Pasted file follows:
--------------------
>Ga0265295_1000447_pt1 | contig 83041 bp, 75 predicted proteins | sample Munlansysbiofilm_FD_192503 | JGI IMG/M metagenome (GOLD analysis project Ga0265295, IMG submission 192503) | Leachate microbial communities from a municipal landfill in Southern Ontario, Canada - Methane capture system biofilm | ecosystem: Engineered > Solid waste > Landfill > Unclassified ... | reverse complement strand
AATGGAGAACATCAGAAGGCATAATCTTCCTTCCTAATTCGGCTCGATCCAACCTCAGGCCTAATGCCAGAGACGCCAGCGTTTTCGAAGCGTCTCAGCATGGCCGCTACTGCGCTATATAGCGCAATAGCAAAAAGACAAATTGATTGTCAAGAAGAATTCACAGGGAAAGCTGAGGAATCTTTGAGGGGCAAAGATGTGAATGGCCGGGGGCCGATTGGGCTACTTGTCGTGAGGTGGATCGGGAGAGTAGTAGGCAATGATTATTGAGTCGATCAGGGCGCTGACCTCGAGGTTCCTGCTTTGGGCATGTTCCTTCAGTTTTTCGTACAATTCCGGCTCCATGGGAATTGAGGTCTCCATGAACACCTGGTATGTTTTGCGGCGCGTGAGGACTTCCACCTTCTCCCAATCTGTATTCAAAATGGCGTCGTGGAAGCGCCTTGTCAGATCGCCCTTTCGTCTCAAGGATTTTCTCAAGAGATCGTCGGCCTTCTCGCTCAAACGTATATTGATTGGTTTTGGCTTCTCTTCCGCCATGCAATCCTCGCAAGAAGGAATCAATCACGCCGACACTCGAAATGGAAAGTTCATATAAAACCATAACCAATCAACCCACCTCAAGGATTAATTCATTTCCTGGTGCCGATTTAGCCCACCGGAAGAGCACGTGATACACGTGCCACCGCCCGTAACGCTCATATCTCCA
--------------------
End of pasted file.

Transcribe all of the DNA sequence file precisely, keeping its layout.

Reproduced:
>Ga0265295_1000447_pt1 | contig 83041 bp, 75 predicted proteins | sample Munlansysbiofilm_FD_192503 | JGI IMG/M metagenome (GOLD analysis project Ga0265295, IMG submission 192503) | Leachate microbial communities from a municipal landfill in Southern Ontario, Canada - Methane capture system biofilm | ecosystem: Engineered > Solid waste > Landfill > Unclassified ... | reverse complement strand
AATGGAGAACATCAGAAGGCATAATCTTCCTTCCTAATTCGGCTCGATCCAACCTCAGGCCTAATGCCAGAGACGCCAGCGTTTTCGAAGCGTCTCAGCATGGCCGCTACTGCGCTATATAGCGCAATAGCAAAAAGACAAATTGATTGTCAAGAAGAATTCACAGGGAAAGCTGAGGAATCTTTGAGGGGCAAAGATGTGAATGGCCGGGGGCCGATTGGGCTACTTGTCGTGAGGTGGATCGGGAGAGTAGTAGGCAATGATTATTGAGTCGATCAGGGCGCTGACCTCGAGGTTCCTGCTTTGGGCATGTTCCTTCAGTTTTTCGTACAATTCCGGCTCCATGGGAATTGAGGTCTCCATGAACACCTGGTATGTTTTGCGGCGCGTGAGGACTTCCACCTTCTCCCAATCTGTATTCAAAATGGCGTCGTGGAAGCGCCTTGTCAGATCGCCCTTTCGTCTCAAGGATTTTCTCAAGAGATCGTCGGCCTTCTCGCTCAAACGTATATTGATTGGTTTTGGCTTCTCTTCCGCCATGCAATCCTCGCAAGAAGGAATCAATCACGCCGACACTCGAAATGGAAAGTTCATATAAAACCATAACCAATCAACCCACCTCAAGGATTAATTCATTTCCTGGTGCCGATTTAGCCCACCGGAAGAGCACGTGATACACGTGCCACCGCCCGTAACGCTCATATCTCCA